The ICO’s Position

The ICO’s submissions in the case strongly supported the broad scope of FOIA. The submissions made the point that the right to make a request for information is not dependent on the requester possessing any characteristics and emphasised the requester blind nature of the process. The Information Commissioner also referred to the unique nature of information law, because of the international flow of data and information around the world.

This is in line with the ICO’s guidance, which, as flagged in the previous blog, has always been that anyone can make a request for information, regardless of who they are or where they live. It also reflects the Commissioner’s view, set out in her strategic plan Openness by Design – The Information Commissioner’s strategic plan 2019-20 – 2021-22, that the present access to information system operates in such a way that it plays an important role “in supporting the long-term health of our democracy as well as the accountability of public bodies”.

It is also in line with the ICO regulatory role in FOI: vindicating the right of individuals to access information in the same way that, under the DPA, the ICO vindicates the right of individuals to privacy. That role also entails ensuring that public bodies’ record keeping and information systems operate properly, in order to facilitates good decision-making. However, the primary reason for the ICO’s oversight of public bodies’ record keeping is to enable the right of access to information to be exercised.


Standing back, it seems the FOIA jurisdiction case has resulted in a reinforcement of FOI rights. I’ll be sharing my thoughts and conclusions on these issues, and discussing them with my fellow panellists, on Thursday 11th March at 1pm.

Hear from Estelle Dehon, Maurice Frankel, Jon Baines and Bill Goodwin
View the webinar recording

Is FOI an endangered species?

With FOI response rates at their lowest levels since the Act came into force, the emergence of ‘the Clearing House’ and last month’s Tribunal concerning territorial limitations, concern for the Act and transparency has grown.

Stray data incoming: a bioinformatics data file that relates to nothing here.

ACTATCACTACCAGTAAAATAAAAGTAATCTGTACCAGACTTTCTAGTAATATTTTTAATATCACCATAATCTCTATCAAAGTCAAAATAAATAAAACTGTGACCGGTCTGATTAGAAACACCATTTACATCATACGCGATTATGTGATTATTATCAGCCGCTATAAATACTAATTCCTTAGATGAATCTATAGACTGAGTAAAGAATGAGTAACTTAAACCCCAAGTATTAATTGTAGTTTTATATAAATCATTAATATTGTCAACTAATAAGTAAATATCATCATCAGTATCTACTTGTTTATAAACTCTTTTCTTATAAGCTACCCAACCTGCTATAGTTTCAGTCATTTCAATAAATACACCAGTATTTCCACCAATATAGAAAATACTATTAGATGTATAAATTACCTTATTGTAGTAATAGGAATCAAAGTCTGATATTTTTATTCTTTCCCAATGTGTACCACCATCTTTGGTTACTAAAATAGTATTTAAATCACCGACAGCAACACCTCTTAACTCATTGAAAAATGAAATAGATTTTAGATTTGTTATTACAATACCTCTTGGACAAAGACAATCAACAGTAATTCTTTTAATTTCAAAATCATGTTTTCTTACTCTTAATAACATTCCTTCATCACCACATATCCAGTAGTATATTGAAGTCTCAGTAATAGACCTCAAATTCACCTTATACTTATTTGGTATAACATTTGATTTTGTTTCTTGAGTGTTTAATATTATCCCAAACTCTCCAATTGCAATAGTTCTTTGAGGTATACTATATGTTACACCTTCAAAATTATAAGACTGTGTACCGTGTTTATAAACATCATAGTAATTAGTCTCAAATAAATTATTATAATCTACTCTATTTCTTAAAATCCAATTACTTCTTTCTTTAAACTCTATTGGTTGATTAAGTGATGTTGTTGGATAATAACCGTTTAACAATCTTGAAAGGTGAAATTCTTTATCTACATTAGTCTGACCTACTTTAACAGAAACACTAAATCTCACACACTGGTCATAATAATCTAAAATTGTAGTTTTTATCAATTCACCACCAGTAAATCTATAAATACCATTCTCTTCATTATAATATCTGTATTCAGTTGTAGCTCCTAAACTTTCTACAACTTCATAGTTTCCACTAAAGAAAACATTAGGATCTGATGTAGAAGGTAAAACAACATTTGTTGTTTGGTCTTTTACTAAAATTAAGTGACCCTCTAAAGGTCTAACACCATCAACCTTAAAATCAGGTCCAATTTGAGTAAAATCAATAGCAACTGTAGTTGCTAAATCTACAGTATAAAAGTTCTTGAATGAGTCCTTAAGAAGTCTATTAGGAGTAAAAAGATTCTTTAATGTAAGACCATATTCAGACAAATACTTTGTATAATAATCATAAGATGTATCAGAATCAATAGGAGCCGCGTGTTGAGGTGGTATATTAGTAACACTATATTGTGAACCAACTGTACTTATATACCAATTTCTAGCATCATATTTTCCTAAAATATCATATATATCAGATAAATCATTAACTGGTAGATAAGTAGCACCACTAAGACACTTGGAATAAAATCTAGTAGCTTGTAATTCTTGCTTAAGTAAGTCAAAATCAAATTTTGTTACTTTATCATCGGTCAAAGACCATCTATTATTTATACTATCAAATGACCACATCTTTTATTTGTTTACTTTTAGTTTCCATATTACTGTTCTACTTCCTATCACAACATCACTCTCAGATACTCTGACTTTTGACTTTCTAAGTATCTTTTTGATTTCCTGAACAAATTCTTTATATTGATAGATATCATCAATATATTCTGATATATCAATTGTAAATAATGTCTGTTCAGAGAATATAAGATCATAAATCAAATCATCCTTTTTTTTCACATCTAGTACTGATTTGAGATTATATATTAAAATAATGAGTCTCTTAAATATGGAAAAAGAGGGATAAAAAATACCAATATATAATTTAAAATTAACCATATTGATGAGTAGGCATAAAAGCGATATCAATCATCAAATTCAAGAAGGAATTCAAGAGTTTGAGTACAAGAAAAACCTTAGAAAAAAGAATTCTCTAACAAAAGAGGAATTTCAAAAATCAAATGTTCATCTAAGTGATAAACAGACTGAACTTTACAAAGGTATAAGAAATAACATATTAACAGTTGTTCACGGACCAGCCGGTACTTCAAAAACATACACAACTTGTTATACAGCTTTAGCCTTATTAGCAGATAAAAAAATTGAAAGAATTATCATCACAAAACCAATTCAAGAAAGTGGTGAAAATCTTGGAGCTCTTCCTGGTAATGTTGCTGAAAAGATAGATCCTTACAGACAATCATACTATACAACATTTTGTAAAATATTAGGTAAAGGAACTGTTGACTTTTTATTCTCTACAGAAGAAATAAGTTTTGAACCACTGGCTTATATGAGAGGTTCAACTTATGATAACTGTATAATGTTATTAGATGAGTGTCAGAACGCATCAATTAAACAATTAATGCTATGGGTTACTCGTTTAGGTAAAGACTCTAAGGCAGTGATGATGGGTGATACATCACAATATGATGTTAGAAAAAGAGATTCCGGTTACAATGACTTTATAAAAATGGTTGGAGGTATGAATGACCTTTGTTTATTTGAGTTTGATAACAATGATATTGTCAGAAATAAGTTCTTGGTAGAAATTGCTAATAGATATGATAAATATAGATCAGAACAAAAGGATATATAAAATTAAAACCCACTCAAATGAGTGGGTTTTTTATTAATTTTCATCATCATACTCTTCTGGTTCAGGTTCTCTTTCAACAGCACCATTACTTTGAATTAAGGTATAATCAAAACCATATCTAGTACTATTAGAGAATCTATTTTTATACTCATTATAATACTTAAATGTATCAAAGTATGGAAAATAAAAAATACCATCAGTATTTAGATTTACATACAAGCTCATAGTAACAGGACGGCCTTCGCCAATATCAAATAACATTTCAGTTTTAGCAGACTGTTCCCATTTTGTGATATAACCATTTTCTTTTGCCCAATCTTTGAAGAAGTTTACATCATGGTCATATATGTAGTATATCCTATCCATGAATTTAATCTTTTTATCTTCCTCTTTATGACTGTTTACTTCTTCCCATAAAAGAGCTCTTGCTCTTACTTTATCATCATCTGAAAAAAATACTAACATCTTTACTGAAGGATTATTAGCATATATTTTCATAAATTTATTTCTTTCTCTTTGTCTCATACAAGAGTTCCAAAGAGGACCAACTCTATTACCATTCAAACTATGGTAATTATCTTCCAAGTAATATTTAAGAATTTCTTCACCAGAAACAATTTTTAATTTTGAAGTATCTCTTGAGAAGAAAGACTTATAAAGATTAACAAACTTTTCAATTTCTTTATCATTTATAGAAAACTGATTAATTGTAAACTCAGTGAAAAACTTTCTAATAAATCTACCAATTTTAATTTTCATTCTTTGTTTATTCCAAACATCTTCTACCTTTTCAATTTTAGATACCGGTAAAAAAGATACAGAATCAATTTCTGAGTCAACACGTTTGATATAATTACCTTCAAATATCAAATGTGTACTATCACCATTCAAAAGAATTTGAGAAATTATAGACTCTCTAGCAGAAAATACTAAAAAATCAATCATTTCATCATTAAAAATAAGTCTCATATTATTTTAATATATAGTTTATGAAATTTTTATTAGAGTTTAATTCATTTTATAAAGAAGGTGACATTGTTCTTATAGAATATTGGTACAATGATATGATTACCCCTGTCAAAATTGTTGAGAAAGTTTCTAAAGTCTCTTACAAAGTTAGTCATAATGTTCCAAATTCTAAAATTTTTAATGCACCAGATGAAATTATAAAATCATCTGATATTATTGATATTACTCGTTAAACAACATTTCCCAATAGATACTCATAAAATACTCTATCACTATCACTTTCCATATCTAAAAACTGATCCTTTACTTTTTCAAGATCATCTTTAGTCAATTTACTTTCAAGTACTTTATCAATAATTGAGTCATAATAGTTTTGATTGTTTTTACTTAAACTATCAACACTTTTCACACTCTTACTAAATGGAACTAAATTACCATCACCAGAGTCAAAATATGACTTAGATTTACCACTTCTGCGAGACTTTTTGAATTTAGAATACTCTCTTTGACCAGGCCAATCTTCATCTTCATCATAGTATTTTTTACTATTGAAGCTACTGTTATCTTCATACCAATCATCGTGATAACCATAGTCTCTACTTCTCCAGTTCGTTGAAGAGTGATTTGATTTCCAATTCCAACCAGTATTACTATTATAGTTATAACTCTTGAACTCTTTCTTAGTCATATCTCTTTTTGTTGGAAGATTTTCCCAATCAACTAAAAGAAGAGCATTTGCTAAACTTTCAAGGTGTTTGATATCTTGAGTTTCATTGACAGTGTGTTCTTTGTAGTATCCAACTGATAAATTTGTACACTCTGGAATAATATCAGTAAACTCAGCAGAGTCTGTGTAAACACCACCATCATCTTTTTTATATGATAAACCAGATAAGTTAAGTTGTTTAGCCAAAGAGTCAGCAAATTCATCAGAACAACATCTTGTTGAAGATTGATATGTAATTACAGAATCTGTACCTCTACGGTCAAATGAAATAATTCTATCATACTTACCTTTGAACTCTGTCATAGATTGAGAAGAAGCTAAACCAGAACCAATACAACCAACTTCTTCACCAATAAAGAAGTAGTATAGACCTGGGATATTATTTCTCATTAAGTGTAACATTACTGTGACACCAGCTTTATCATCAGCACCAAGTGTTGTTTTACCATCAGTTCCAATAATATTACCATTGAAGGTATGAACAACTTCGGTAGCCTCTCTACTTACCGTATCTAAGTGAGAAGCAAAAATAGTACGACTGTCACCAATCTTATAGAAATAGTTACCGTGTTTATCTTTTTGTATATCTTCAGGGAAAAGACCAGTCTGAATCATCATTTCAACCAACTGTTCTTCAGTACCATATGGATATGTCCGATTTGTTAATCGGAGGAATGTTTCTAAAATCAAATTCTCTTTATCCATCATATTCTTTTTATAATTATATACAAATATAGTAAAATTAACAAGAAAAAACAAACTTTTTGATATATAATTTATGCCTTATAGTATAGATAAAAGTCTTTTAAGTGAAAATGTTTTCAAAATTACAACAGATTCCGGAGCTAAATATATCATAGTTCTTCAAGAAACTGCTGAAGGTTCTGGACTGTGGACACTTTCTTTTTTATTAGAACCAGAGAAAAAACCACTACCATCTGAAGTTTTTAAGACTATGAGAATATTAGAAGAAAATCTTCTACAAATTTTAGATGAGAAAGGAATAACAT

But what is the true state of FOI today? Hear from FOI experts Estelle Dehon and Jon Baines who'll take part in our panel session alongside Bill Goodwin, Investigations Editor of Computer Weekly and Maurice Frankel, director of the Campaign for FOI and decide for yourself.

Watch the recording

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About Estelle Dehon

Estelle Dehon is a public law barrister at Cornerstone Barristers. She is recognised as a leading barrister in information law with particular expertise in data protection, big data, profiling, artificial intelligence and machine learning, Estelle represents both requesters and public authorities in access to information cases, and successfully represented the investigative journalist Stefania Maurizi before the Information Tribunal in the leading case on the extent of the right of access to information. She is a member of the European Commission’s Multistakeholder Expert Group on the GDPR, which assists the Commission in dealing with potential challenges in implementing the GDPR across Europe.

The other main area of Estelle's practice is environment and planning law, in which she is also recognised as a leading barrister specialising in climate change matters and in advising on how development can comply with net-zero carbon requirements. She has acted for NGOs and community groups opposing fracking, acidisation, open cast coal mining, oil drilling and airport expansion. Estelle’s broader public law work includes acting for two NHS doctors challenging failures around providing Personal Protective Equipment to frontline NHS workers and acting for A-level students challenging the use of an algorithm to determine their 2020 results.